Insider trading suspect Xiao Hui wants extradition case delayed
Mainland executive wanted for insider trading in Australia says asylum bid must be heard first
A mainland businessman accused of 104 insider-trading offences in Australia yesterday urged a court to adjourn his extradition hearing to allow him to pursue a claim for asylum in Hong Kong.
Counsel for Xiao Hui, 39, told Eastern Court that the former executive with Sichuan Hanlong Group had filed a claim for asylum on February 28 to prevent his extradition to Australia or deportation to the mainland. The court earlier heard that it was "impossible" for Xiao to return to Australia as he and his family had been threatened.
Robert Tibbo, for Xiao, urged the court to delay the extradition hearing until Xiao received the result of his asylum application. He said that if Xiao was extradited, he would no longer be able to pursue his application and would therefore be denied his right to seek asylum.
"The jurisdiction can take into account [Xiao's situation] because there is no discretion to remove this person unless his asylum claim has failed," Tibbo said.
Tibbo did not disclose details of Xiao's personal circumstances to the court as they had to "remain confidential" and would be the "fundamental and core aspect" of his asylum bid.
Tibbo said the Department of Justice, which is pursuing the extradition application at the request of Australian prosecutors, was misleading in saying that an asylum application, including a judicial review application and court appeals, could take as long as three years to process.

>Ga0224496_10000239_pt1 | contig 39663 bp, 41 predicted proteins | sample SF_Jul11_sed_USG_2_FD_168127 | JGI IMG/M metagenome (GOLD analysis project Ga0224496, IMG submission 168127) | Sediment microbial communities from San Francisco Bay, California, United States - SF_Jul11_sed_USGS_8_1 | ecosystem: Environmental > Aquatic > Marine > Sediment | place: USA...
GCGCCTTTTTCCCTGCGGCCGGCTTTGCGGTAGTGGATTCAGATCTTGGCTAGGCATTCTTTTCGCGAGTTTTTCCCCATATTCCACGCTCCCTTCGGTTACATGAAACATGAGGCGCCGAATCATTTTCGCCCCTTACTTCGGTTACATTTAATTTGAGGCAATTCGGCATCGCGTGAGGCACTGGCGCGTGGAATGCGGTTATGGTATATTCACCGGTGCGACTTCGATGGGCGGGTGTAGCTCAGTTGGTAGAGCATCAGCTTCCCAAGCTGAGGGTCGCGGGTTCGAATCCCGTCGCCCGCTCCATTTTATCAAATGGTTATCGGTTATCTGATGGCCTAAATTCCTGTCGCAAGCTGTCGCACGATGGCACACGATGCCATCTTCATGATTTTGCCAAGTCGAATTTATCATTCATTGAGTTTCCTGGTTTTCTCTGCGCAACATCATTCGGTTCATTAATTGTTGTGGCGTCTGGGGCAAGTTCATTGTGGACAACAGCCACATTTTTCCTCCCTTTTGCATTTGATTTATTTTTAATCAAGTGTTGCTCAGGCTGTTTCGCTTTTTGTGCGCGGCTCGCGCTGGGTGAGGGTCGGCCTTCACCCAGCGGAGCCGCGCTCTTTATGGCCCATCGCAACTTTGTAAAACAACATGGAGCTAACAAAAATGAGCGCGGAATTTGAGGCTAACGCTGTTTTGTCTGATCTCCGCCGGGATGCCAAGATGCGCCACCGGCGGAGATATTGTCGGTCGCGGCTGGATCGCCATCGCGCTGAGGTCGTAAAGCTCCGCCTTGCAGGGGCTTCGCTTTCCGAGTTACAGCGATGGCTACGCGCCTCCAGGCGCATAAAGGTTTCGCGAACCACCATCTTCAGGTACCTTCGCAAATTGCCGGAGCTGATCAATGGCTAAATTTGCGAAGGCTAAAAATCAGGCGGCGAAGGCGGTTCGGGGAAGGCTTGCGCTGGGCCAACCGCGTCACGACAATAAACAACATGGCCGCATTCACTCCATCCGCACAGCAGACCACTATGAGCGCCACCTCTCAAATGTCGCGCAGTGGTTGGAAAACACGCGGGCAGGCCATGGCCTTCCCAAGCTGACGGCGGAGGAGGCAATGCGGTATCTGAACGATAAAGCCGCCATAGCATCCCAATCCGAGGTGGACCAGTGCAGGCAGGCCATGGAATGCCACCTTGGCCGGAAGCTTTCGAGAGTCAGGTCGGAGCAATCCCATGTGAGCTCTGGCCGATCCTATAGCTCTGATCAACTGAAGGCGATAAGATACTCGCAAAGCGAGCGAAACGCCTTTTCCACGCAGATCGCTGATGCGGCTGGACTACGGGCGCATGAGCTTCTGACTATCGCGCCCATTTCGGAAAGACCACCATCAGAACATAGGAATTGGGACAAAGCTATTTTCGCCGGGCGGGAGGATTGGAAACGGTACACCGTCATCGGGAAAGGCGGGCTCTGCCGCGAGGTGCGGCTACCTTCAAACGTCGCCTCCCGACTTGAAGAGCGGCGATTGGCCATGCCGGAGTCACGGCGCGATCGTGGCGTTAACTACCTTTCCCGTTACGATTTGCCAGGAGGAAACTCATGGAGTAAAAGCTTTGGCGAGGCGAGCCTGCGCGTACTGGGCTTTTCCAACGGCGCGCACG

He argued that the fact screening procedures took so long was not Xiao's fault. He cited statistics showing that 99 per cent of asylum applications did not lead to court appeals.
The case resumes before Magistrate Symon Wong Yu-wing on Thursday, when the Department of Justice will reply to Xiao's adjournment request.
Xiao was one of several Hanlong employees investigated by the Australian Securities and Investments Commission in relation to Hanlong's takeover bids for Sundance Resources and Bannerman Resources in 2011.
Xiao was allowed to leave Australia for Hong Kong in November that year, but failed to return. Australian authorities declared Xiao a fugitive. He was arrested at Hong Kong International Airport in January this year and has since been remanded in custody.
Calvin Zhu, a former colleague, was jailed for 27 months after admitting three counts of insider trading last year.